It’s a good thing I ventured out to plow when I did. This incident encourages me to not let things wait until the last minute. If I had waited any longer to get that part of the drive plowed, those 50 lb. bags of feed would be piled in the snow at the edge of the driveway and I would have been carrying them down to the barn by myself.

Sounds like winter is going to come in like a lion this year. There’ll be no worrying about whether or not it will be a white Christmas around these parts.

Ho, ho, ho.

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Written by johnwhays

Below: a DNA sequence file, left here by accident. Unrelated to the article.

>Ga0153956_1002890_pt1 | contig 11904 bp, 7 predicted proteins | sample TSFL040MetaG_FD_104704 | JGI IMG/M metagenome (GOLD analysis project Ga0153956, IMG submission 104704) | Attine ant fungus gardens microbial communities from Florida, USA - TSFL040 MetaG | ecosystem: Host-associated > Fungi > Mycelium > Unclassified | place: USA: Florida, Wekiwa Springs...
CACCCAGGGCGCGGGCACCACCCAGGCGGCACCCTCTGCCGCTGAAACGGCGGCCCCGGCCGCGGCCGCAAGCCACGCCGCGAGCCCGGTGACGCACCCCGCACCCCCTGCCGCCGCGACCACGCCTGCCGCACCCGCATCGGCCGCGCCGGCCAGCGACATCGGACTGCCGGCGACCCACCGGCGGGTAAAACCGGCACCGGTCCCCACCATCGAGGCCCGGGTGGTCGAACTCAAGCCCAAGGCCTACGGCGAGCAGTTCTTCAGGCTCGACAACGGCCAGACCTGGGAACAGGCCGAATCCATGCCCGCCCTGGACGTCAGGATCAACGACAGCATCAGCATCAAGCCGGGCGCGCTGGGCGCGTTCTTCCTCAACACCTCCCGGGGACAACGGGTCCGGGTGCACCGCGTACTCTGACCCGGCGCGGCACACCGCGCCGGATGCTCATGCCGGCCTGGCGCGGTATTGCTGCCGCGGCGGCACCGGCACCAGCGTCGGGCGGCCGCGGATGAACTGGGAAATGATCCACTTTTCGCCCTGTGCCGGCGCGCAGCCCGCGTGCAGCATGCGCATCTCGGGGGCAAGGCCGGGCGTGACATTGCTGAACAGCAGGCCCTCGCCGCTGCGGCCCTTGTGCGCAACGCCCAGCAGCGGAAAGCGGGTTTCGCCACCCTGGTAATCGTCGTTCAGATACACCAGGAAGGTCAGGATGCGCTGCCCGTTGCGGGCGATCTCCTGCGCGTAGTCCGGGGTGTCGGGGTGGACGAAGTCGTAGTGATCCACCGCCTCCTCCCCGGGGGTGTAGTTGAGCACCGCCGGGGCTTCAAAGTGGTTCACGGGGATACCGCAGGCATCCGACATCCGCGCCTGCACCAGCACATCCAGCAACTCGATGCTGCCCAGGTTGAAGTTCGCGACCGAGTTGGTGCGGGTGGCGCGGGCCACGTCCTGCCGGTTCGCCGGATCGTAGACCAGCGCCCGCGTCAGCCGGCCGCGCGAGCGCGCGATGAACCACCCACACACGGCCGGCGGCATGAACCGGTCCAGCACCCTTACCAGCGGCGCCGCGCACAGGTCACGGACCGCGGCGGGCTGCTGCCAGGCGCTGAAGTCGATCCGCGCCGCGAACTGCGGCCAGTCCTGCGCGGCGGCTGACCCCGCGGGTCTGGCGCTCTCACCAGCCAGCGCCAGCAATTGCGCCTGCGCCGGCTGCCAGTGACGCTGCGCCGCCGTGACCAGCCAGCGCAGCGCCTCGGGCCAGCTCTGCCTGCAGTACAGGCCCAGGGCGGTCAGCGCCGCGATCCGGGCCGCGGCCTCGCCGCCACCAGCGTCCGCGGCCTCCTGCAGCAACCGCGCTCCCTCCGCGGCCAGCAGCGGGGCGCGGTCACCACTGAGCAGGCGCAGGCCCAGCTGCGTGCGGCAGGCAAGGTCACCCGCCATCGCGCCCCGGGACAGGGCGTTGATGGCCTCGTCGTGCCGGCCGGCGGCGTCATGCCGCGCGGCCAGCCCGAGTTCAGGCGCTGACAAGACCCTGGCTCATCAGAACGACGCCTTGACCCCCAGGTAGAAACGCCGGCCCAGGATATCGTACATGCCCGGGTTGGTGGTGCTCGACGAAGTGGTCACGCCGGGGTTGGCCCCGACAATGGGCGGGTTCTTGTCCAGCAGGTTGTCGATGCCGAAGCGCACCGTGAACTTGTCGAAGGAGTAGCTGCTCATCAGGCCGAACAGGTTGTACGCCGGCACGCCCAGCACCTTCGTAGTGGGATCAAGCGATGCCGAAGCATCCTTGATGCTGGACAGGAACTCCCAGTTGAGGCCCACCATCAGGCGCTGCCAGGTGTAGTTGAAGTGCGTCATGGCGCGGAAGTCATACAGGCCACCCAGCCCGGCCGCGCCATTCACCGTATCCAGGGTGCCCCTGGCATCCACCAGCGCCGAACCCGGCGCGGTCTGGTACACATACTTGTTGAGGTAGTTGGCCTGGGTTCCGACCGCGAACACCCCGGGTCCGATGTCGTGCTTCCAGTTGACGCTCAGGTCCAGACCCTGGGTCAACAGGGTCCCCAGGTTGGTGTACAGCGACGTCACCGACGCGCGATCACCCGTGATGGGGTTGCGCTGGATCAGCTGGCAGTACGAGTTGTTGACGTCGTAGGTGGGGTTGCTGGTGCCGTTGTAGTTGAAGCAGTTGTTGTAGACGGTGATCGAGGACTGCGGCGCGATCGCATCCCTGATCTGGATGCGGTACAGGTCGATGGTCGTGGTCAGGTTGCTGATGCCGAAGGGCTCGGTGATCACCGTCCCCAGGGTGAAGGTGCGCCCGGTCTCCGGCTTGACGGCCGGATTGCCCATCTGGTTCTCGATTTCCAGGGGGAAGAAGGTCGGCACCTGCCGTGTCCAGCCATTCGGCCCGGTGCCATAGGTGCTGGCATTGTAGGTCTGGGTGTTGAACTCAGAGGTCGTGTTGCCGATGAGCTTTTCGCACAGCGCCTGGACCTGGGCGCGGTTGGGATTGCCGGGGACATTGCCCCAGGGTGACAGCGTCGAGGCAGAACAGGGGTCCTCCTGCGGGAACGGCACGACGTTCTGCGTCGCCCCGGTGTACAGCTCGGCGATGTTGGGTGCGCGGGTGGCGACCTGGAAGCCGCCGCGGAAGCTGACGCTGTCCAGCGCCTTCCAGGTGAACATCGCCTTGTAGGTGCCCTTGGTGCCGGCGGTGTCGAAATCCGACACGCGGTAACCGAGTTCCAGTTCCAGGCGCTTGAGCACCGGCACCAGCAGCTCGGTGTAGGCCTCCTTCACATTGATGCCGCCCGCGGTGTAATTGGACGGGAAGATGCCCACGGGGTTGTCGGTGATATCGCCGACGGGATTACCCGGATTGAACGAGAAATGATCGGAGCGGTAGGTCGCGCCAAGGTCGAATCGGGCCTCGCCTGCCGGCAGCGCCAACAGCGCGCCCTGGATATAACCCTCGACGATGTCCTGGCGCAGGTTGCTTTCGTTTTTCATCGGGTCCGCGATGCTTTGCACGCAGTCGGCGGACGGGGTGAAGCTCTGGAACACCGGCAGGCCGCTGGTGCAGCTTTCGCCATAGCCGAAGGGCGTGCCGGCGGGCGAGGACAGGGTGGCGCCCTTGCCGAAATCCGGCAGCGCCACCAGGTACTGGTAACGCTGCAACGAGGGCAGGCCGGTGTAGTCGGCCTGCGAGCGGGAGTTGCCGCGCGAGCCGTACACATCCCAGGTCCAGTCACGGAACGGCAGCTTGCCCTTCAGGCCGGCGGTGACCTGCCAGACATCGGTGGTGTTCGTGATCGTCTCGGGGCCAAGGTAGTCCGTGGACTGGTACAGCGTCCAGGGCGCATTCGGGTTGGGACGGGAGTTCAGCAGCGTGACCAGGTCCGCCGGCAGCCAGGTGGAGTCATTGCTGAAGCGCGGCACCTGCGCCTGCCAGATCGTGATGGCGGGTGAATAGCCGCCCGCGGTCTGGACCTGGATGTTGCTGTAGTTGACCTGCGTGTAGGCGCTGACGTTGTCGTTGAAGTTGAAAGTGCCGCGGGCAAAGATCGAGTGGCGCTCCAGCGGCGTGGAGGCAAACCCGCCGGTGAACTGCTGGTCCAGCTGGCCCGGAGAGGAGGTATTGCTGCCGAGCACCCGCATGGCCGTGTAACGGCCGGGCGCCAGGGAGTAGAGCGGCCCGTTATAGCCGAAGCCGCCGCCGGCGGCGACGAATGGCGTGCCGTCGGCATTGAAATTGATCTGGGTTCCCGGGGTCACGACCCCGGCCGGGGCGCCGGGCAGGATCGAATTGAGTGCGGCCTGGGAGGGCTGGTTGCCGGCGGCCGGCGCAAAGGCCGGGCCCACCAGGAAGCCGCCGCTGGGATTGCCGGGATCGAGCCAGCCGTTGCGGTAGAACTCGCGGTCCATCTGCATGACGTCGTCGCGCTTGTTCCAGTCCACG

December 20, 2022 at 7:00 am

Like Winter

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Even though it’s not officially winter yet, it feels a LOT like winter out there. The days are short; there is a lot of snow and freezing cold. The winter solstice occurs on Wednesday this week. It seems to me that the shortest day of the year should be the middle of winter.

I was so entertained by the sun dogs yesterday morning that I took a lot of pictures.

Beyond the awesome spectacle of the mystical rainbow circle around the sun, my eyes are drawn to the wonderful contrasting snowscape out in the hay field compared to inside the paddock.

I like being able to see evidence of where the horses are spending their time. The gates to both the hay field and the back pasture are open for them to wander out whenever they choose. Once the snow gets deep, they are more inclined to stay close to their hay, the waterer, and the shelter of the overhang.